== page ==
Process correction for manufacturing extreme-UV masks
Using a 50kV electron beam to pattern extreme-UV (EUV) masks for circuit fabrication can result in systematic errors that affect reliability in the finished product. This is because electrons scatter within the blank substrate,1, 2 leading to additional exposure of the photoresist, which drives errors of critical dimension (CDs). We regard these errors as the EUV process signature. Figure 1 shows an example of the error in drawing space features (separating trenches in the mask absorber pattern) of 80nm with varying distance, or pitch, between them. Our previous work investigated the impact of systematic CDs on the lifetime performance of 10nm devices, and identified the need for tight control of space patterns drawn on the mask.3
It is not possible to address the specific EUV process signature using tools such as conventional proximity effect correction (where the dose of the beam is modified). Therefore, we considered altering the mask design in line with a process model to compensate the process signature, much like optical proximity correction (OPC), a technique that corrects errors by moving edges or modifying the exposure dose on a per-shot basis.4–7 In analogy to OPC, this method is called mask process correction (MPC).
We tested the mask models of various electronic design automation companies over a two-year period. We calibrated these models, using different types of mask blanks and electron-beam (e-beam) pattern generators, and then assessed the quality of each model using test cells. A corrected version of each cell was printed and processed using EUV mask blanks.
To assess the model and correction quality, we considered a defined set of test gauges for each solution, covering a wide range of CD sizes, pattern types, fill densities, and different electron scatter ranges (see Figure 2). Our analysis revealed significant variation in model quality, with only a very small number of solutions able to control lines and spaces at the same time. All other models suffered from different failure modes (see Figure 3). Models B, C, and E showed large shifts of the mean CD value for the different feature types, while others (D, J) showed systematic CD trends in the ‘two-line’ pattern (see Figure 3). Since most model shortcomings were visible in this pattern, we concluded that the models were unable to adequately cover the mid-range electron scatter specific to EUV.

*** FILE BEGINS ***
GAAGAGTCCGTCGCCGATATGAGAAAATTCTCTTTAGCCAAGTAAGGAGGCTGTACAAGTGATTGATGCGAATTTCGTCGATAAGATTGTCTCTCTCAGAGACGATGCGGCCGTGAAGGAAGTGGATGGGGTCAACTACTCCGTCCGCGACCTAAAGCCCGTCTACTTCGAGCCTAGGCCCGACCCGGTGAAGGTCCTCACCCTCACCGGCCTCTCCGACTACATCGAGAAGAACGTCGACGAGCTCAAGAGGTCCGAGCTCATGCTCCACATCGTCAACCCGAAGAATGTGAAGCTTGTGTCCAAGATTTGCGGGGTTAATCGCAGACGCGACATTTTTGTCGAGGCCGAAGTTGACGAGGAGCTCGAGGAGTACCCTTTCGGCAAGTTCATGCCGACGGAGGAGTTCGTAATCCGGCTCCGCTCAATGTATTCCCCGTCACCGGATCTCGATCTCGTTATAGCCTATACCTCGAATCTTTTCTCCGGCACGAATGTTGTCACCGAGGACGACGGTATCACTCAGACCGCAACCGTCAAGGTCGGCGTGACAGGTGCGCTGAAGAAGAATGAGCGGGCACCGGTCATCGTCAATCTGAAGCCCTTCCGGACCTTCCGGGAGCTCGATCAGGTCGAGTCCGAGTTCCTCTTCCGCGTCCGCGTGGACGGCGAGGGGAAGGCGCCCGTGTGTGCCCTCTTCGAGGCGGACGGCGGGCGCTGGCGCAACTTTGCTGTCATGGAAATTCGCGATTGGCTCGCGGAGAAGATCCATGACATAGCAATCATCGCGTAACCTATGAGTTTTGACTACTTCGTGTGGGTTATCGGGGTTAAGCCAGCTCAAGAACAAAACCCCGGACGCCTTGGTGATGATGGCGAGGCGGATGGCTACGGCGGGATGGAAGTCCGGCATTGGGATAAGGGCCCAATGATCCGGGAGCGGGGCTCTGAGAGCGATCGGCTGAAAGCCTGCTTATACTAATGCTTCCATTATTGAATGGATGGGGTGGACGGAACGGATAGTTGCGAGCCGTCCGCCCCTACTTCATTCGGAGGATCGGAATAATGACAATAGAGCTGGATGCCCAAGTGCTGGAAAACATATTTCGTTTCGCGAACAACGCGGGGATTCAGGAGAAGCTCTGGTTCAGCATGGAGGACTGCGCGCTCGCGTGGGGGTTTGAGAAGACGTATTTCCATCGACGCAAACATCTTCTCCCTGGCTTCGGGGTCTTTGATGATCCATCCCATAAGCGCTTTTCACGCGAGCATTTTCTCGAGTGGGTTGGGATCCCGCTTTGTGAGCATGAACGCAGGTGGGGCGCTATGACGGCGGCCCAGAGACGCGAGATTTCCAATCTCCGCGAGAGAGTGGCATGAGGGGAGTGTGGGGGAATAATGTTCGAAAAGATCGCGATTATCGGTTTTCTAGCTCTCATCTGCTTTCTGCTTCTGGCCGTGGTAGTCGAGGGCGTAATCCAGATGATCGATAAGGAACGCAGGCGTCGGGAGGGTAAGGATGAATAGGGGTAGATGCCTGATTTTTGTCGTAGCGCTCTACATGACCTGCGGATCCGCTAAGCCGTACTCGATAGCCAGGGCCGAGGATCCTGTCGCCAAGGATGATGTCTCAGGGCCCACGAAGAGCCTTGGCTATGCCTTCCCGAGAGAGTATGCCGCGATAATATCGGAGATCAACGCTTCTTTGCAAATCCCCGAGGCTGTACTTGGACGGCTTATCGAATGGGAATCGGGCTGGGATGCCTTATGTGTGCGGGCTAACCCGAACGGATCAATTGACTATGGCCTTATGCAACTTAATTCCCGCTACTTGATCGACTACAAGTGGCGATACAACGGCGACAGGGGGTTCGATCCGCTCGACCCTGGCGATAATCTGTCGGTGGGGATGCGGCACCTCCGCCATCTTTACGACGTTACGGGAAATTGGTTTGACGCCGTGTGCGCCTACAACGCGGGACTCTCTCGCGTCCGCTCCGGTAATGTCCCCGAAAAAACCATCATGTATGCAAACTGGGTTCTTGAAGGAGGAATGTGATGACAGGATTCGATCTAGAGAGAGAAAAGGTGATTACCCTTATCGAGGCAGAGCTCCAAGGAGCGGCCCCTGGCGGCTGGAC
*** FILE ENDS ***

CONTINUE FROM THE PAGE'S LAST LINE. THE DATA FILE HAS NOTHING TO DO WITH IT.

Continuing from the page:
Figure 4 shows statistical analysis of the CD error distribution for each correction (line-end features omitted), indicating the overall quality of the models and corresponding corrections. Almost all models returned substantial improvements: average CD errors were generally below 1.5nm, maximum errors equal to or less than 5nm for the best models, and we achieved standard deviations below 2nm.
Finally, we investigated the integrity of the modified pattern by comparing the printed result to the uncorrected reference by die-to-database inspection (see Figure 5). We could not examine some of the cells completely because of a surplus of defect detections. Others were defect-free, or contained only process-related issues such as isolated spots.
We evaluated MPC solutions from various companies to test the capabilities and shortcomings of state-of-the-art tools for correction of EUV mask process signatures. It was difficult to identify a best model in this evaluation, since none provided a satisfactory correction for all the features we considered. However, we did identify a leading group of three models that were able to provide a reasonable correction quality for at least one-dimensional features with good pattern fidelity and no inspection issues.
In conclusion, there have been great improvements in the modeling and correction achieved in MPC solutions, but work remains to further reduce CD errors. This will become increasingly challenging with the extension of EUV technology toward sub-10nm nodes. We will continue to co-operate with selected companies to drive the capabilities of the tools toward the final requirements.
AMTC would like to thank all partners that participated in this evaluation for their cooperation, dedication, and high quality of work.
Christian Bürgel is a senior member of the technical staff in the Lithography Module. He is responsible for the introduction of new 50kV processes down to 14nm technology. He also directs the evaluation of advanced e-beam correction schemes to further improve performance of advanced 50kV processes.
Keith Standiford is a principal member of the technical staff in the Emerging Lithography and Tools Group. He has more than 25 years of experience in e-beam lithography. He previously worked at KLA-Tencor, and consulted for numerous organizations on next-generation lithography systems.
GekSoon Chua is a member of the technical staff in the Mask Technology group, and is involved in mask and optical proximity correction research activities. He has more than 25 publications and eight US patents.